Publisher: Tucson, Arizona: Nazraeli Press, 2017
Edition: 1st Edition
Condition: New / No dust jacket as issued
Item #: 113260
Price is net to all; promotional discounts do not apply.
First edition, first printing. Limited edition of 350 copies, signed by the artist on a label tipped in to the back cover, and numbered on the colophon page Hardcover. Silk cloth-covered boards; with photographically illustrated dust jacket and silk cloth-covered slipcase with tipped-in four-color plate. 68 pp., with 35 four-color plates. 15 x 12 inches.
New in publisher's packaging.
From the publisher: “The title of Anthony Hernandez’s monograph takes its name from our collective penchant for discarding what we no longer find useful; in this case, unfinished houses and the land on which they sit, to the east and northeast of Los Angeles. The project arose from the 2008 recession, which hit California particularly hard, when homebuilders and owners faced loans and mortgages that were worth more than their properties.
Comprising 35 photographs made in desert and high desert cities such as Riverside, Salton City, Lancaster and Palmdale, Discarded opens with an essay by John Rohrbach, Senior Curator of Photography at the Amon Carter Museum where the work was first exhibited in 2016.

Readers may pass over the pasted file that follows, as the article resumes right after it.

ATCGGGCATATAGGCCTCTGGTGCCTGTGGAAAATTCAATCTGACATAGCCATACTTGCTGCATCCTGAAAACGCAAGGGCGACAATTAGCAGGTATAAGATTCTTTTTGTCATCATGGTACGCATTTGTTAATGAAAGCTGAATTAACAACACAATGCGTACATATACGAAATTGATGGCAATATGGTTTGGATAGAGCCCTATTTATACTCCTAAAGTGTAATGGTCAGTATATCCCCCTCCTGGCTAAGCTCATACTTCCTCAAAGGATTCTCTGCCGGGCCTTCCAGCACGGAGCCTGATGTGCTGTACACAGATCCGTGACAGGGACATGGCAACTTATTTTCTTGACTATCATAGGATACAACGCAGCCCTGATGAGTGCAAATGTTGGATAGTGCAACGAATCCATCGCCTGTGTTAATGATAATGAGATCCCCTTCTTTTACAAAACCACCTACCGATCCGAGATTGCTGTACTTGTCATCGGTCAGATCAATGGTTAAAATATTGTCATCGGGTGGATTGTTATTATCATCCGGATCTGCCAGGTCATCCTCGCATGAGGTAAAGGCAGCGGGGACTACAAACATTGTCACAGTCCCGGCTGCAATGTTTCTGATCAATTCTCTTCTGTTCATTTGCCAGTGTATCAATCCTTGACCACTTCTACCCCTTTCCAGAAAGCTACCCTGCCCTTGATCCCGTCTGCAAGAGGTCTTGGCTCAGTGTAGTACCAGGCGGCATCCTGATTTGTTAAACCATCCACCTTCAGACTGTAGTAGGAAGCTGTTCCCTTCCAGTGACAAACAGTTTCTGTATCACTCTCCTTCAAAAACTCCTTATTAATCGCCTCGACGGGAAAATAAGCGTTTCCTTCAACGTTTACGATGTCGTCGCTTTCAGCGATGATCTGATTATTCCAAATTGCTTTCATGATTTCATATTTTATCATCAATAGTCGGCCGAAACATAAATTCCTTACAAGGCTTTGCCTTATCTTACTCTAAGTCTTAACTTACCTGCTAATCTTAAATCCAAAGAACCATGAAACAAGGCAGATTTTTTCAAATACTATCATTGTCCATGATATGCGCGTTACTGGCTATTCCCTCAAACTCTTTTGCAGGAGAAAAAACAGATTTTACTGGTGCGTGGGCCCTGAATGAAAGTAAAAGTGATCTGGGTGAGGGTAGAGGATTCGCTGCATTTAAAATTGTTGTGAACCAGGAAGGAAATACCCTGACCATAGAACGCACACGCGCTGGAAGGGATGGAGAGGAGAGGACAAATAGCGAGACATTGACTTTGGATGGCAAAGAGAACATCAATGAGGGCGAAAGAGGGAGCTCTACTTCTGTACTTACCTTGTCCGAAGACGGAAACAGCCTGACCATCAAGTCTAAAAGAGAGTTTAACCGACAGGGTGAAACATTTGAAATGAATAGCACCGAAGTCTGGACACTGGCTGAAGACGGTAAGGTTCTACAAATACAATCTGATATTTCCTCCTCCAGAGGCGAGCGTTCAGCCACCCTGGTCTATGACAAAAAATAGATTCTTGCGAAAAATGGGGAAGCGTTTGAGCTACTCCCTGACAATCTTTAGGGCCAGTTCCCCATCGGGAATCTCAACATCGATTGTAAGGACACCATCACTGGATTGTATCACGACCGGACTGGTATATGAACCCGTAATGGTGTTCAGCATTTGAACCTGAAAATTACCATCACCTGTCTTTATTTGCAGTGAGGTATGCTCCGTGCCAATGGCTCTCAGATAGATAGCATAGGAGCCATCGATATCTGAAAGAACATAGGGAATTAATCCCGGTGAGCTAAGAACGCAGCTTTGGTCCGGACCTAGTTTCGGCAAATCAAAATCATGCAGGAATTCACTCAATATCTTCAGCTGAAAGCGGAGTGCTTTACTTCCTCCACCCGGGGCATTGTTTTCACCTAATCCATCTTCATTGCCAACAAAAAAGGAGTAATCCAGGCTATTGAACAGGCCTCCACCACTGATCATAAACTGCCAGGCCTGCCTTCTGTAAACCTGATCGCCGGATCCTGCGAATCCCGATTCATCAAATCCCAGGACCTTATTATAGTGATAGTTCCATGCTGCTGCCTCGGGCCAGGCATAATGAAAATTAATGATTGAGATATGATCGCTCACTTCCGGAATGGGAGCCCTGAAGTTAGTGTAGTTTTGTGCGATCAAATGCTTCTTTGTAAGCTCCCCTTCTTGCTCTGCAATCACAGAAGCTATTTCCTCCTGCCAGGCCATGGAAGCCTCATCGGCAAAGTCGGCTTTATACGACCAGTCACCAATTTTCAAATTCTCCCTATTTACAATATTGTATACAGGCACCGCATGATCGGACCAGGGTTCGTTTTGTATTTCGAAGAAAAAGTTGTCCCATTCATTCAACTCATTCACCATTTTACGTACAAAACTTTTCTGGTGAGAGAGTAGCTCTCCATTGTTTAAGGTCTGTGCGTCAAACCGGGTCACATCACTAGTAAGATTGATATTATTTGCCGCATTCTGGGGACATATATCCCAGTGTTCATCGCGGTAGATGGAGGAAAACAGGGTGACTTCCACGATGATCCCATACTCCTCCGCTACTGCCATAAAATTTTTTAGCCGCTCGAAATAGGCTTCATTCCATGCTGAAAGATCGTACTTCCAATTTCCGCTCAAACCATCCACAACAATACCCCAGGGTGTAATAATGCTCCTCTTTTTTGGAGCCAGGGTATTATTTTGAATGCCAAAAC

Of the photographs, Rohrbach writes: “Where through the 1970s and 1980s the 'New Topographics' generation led by Robert Adams and Lewis Baltz drew photographic attention to the expansion of suburbia across the open West, Anthony Hernandez now asks us to take account of the failures, the pulling back from over-exuberant expectation. Capitalism, of course, is built on optimism and growth, but just as central to its being is failure. We can’t all be winners; bust inevitably follows boom.
While some initiatives survive, others go under, abandoned to the banks and discarded to the scourges of time and happenstance. The subject offers pathos and an enticing undercurrent of violence. But where others generally embrace the romance of the struggle against the harsh climate, emphasizing isolation and self-sufficiency, Hernandez reminds us of the essentialness of community in these rough places.”
Anthony Hernandez’s photographs have been widely exhibited in the United States and Europe at such institutions as The J. Paul Getty Museum, Los Angeles; The LA County Museum of Art; Sprengel Museum, Hannover; and Centre National de la Photographie, Paris. In 2016, Hernandez’s work was the subject of a major retrospective at the San Francisco Museum of Modern Art."
NOTE: A SPECIAL EDITION (WITH ONE PRINT) IS ALSO AVAILABLE.